Alexander, Victoria N. “Louis Begley: Trying to Make Sense of It.” Antioch Review, Summer, 1997, 292-304. Alexander sees a thematic development from Wartime Lies through About Schmidt, reflected in events and characters and having to do with retribution, punishment, and justice, both divine and poetic.
Edwards, Thomas R. “Palm Beach Story.” The New York Review of Books 43, no. 17 (October 31, 1996): 63-65. Edwards describes Begley’s first three books before turning to About Schmidt and giving a clear and detailed explanation as to why he considers it to be a departure from the early fiction and the best of Begley’s novels to date.
Hepburn, Allan. “Lost Time: Trauma and Belatedness in Louis Begley’s The Man Who Was Late.” Contemporary Literature 39, no. 3 (Winter, 1998): 380-404. This study traces evidence of psychological trauma in Begley’s first three novels, connecting them to the fictional works of other authors and to theories of psychology to explain Begley’s treatment of character.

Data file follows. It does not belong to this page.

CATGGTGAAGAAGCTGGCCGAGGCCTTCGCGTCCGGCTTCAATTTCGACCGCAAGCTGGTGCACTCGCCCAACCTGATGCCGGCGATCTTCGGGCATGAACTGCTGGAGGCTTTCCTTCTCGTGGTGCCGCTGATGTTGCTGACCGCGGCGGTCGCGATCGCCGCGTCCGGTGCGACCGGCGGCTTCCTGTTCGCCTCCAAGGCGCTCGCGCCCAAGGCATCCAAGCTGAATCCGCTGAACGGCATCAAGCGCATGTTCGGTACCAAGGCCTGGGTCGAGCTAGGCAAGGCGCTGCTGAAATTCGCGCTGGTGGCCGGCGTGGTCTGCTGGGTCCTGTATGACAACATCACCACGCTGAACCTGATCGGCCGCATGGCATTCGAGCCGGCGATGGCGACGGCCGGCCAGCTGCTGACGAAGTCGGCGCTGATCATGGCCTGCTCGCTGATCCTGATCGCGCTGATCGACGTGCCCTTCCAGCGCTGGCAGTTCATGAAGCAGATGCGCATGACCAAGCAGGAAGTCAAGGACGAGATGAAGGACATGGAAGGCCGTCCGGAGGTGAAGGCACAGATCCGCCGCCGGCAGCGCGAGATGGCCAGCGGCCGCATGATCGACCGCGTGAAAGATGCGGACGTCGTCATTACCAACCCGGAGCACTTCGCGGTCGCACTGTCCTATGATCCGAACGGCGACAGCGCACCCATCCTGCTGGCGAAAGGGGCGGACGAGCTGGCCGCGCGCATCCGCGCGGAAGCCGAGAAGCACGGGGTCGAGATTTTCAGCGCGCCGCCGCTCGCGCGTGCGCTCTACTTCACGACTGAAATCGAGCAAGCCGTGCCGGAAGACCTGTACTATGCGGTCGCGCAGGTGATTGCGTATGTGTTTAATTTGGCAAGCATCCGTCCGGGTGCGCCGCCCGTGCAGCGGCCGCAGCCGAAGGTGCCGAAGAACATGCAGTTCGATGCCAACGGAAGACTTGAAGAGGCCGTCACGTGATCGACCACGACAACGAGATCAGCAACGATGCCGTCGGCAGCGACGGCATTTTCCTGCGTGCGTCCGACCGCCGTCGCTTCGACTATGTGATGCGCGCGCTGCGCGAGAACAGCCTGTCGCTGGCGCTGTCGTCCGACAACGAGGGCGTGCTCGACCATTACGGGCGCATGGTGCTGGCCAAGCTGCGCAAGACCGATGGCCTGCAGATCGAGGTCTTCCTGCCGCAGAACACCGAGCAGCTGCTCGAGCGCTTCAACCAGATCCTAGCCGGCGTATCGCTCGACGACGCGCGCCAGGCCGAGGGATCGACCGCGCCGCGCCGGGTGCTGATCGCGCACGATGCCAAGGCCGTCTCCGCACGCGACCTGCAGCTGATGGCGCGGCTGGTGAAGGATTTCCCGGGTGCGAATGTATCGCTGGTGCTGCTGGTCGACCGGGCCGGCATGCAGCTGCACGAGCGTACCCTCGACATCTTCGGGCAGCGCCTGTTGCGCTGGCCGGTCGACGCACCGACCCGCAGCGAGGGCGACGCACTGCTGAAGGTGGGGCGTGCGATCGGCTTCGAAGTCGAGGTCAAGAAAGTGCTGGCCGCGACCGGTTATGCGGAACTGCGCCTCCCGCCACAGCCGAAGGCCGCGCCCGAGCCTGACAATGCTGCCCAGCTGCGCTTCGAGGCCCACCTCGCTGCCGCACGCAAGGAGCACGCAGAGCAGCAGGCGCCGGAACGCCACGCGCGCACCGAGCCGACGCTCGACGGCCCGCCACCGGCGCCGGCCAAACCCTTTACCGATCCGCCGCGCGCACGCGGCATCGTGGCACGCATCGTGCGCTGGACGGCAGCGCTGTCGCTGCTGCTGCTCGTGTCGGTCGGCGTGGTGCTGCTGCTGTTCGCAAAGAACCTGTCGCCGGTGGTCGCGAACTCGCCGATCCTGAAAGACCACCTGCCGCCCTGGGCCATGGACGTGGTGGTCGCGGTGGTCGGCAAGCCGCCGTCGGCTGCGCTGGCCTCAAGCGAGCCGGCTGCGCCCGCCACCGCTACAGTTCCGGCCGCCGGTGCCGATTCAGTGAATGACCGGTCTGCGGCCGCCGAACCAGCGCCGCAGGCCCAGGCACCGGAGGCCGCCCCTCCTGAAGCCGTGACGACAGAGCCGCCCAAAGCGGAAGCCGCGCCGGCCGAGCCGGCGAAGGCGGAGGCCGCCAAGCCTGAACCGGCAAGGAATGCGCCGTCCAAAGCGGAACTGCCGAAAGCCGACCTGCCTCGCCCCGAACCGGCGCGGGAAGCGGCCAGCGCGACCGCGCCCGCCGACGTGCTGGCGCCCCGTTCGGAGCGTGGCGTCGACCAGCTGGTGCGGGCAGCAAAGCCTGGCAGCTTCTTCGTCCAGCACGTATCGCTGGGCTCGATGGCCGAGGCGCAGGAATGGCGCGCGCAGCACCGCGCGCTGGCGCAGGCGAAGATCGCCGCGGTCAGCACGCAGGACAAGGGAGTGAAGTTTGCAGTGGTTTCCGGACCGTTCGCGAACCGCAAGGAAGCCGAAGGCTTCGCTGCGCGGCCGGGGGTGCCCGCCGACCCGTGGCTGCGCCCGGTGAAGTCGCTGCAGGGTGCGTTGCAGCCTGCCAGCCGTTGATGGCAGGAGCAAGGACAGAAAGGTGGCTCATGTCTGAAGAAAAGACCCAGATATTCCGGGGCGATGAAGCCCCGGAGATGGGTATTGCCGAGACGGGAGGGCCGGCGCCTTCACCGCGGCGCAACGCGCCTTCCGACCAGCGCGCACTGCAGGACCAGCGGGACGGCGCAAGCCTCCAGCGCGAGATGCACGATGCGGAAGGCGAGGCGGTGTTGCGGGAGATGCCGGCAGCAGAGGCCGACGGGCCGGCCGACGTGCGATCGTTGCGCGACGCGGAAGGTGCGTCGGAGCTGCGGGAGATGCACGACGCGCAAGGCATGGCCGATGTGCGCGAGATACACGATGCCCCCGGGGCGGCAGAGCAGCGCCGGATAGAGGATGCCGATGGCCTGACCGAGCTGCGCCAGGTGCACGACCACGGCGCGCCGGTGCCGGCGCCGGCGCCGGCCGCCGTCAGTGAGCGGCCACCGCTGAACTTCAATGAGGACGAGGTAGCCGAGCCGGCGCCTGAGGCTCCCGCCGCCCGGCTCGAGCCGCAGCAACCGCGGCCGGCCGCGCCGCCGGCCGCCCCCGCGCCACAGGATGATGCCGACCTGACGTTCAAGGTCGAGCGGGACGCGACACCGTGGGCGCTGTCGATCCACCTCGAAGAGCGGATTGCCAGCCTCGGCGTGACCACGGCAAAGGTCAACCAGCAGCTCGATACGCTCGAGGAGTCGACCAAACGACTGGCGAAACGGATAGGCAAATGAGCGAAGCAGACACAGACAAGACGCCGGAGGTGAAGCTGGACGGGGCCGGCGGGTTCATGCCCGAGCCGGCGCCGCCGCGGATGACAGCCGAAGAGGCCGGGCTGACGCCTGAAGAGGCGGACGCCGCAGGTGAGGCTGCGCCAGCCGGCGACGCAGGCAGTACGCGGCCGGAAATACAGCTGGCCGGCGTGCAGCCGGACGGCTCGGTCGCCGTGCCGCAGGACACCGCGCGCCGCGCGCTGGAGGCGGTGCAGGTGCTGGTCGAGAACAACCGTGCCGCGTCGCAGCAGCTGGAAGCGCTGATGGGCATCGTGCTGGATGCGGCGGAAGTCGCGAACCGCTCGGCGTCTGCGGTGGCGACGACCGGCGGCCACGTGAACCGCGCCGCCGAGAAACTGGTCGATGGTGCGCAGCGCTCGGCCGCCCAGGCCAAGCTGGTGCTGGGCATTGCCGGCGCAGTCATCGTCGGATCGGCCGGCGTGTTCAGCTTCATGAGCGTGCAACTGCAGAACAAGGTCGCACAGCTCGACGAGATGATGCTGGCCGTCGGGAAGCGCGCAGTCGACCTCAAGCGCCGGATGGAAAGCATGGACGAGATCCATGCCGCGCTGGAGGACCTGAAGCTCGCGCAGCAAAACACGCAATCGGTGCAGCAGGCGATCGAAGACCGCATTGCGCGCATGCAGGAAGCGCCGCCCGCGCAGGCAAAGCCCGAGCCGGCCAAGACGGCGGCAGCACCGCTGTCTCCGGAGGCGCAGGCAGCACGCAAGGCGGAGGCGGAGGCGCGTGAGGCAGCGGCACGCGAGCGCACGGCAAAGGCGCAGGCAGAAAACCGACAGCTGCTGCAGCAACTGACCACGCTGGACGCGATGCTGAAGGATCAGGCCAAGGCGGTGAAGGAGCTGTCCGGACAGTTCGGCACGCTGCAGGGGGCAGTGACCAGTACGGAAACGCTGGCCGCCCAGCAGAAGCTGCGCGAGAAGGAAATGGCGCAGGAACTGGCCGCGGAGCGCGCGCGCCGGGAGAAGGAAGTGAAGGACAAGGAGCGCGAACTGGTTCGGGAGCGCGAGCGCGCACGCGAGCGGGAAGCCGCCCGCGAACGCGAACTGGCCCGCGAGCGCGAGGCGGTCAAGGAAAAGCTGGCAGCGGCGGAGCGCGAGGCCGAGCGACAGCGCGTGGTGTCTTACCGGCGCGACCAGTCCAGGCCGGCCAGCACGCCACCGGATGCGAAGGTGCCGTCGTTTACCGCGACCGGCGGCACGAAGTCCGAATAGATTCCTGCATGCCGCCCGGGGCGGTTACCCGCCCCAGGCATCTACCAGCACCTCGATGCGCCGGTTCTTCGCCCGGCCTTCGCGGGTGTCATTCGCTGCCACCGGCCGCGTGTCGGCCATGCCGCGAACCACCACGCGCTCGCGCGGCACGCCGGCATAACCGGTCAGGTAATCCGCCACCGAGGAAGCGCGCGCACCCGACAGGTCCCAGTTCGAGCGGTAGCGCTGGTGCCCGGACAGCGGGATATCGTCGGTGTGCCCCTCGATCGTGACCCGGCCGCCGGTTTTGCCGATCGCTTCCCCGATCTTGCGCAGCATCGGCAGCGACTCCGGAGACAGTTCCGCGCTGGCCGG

Mendelsohn, Jane. “Fiction in Review.” The Yale Review 83, no. 1 (1995): 108-120. An illuminating study that traces the development of Begley’s ideas and emotions as they are expressed in the major characters of Begley’s novels up to As Max Saw It, which Mendelsohn sees as a culmination of several themes.